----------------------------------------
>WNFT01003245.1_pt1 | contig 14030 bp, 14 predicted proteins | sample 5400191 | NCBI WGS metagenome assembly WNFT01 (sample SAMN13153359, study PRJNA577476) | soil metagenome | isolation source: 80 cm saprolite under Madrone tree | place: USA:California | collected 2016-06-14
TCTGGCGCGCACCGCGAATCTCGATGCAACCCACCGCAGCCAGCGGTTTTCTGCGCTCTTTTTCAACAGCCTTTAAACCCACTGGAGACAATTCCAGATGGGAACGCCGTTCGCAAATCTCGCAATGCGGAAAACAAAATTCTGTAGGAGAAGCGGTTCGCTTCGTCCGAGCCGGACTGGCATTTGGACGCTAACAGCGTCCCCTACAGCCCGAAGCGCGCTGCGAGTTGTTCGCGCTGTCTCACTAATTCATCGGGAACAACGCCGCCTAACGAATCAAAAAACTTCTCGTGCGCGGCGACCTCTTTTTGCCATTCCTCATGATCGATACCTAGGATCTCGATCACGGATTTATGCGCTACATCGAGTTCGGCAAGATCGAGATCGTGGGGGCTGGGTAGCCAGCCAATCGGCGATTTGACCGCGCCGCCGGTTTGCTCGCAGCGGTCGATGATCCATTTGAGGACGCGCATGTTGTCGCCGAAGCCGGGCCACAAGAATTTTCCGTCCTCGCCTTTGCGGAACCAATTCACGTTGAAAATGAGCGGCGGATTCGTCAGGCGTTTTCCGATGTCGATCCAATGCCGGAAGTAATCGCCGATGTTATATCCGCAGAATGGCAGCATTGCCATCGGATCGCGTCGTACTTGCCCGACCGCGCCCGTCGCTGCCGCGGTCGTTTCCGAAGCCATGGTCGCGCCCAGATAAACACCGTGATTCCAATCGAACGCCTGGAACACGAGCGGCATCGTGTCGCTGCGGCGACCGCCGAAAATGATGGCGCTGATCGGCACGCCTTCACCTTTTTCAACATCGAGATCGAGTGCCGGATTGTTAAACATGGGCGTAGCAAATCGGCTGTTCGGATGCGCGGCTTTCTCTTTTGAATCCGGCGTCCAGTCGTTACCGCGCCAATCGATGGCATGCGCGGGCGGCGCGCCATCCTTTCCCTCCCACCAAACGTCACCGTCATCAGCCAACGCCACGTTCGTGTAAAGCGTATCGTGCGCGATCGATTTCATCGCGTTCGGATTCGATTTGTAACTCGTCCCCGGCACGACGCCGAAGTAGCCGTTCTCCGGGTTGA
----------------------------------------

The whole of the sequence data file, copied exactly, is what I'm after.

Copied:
>WNFT01003245.1_pt1 | contig 14030 bp, 14 predicted proteins | sample 5400191 | NCBI WGS metagenome assembly WNFT01 (sample SAMN13153359, study PRJNA577476) | soil metagenome | isolation source: 80 cm saprolite under Madrone tree | place: USA:California | collected 2016-06-14
TCTGGCGCGCACCGCGAATCTCGATGCAACCCACCGCAGCCAGCGGTTTTCTGCGCTCTTTTTCAACAGCCTTTAAACCCACTGGAGACAATTCCAGATGGGAACGCCGTTCGCAAATCTCGCAATGCGGAAAACAAAATTCTGTAGGAGAAGCGGTTCGCTTCGTCCGAGCCGGACTGGCATTTGGACGCTAACAGCGTCCCCTACAGCCCGAAGCGCGCTGCGAGTTGTTCGCGCTGTCTCACTAATTCATCGGGAACAACGCCGCCTAACGAATCAAAAAACTTCTCGTGCGCGGCGACCTCTTTTTGCCATTCCTCATGATCGATACCTAGGATCTCGATCACGGATTTATGCGCTACATCGAGTTCGGCAAGATCGAGATCGTGGGGGCTGGGTAGCCAGCCAATCGGCGATTTGACCGCGCCGCCGGTTTGCTCGCAGCGGTCGATGATCCATTTGAGGACGCGCATGTTGTCGCCGAAGCCGGGCCACAAGAATTTTCCGTCCTCGCCTTTGCGGAACCAATTCACGTTGAAAATGAGCGGCGGATTCGTCAGGCGTTTTCCGATGTCGATCCAATGCCGGAAGTAATCGCCGATGTTATATCCGCAGAATGGCAGCATTGCCATCGGATCGCGTCGTACTTGCCCGACCGCGCCCGTCGCTGCCGCGGTCGTTTCCGAAGCCATGGTCGCGCCCAGATAAACACCGTGATTCCAATCGAACGCCTGGAACACGAGCGGCATCGTGTCGCTGCGGCGACCGCCGAAAATGATGGCGCTGATCGGCACGCCTTCACCTTTTTCAACATCGAGATCGAGTGCCGGATTGTTAAACATGGGCGTAGCAAATCGGCTGTTCGGATGCGCGGCTTTCTCTTTTGAATCCGGCGTCCAGTCGTTACCGCGCCAATCGATGGCATGCGCGGGCGGCGCGCCATCCTTTCCCTCCCACCAAACGTCACCGTCATCAGCCAACGCCACGTTCGTGTAAAGCGTATCGTGCGCGATCGATTTCATCGCGTTCGGATTCGATTTGTAACTCGTCCCCGGCACGACGCCGAAGTAGCCGTTCTCCGGGTTGA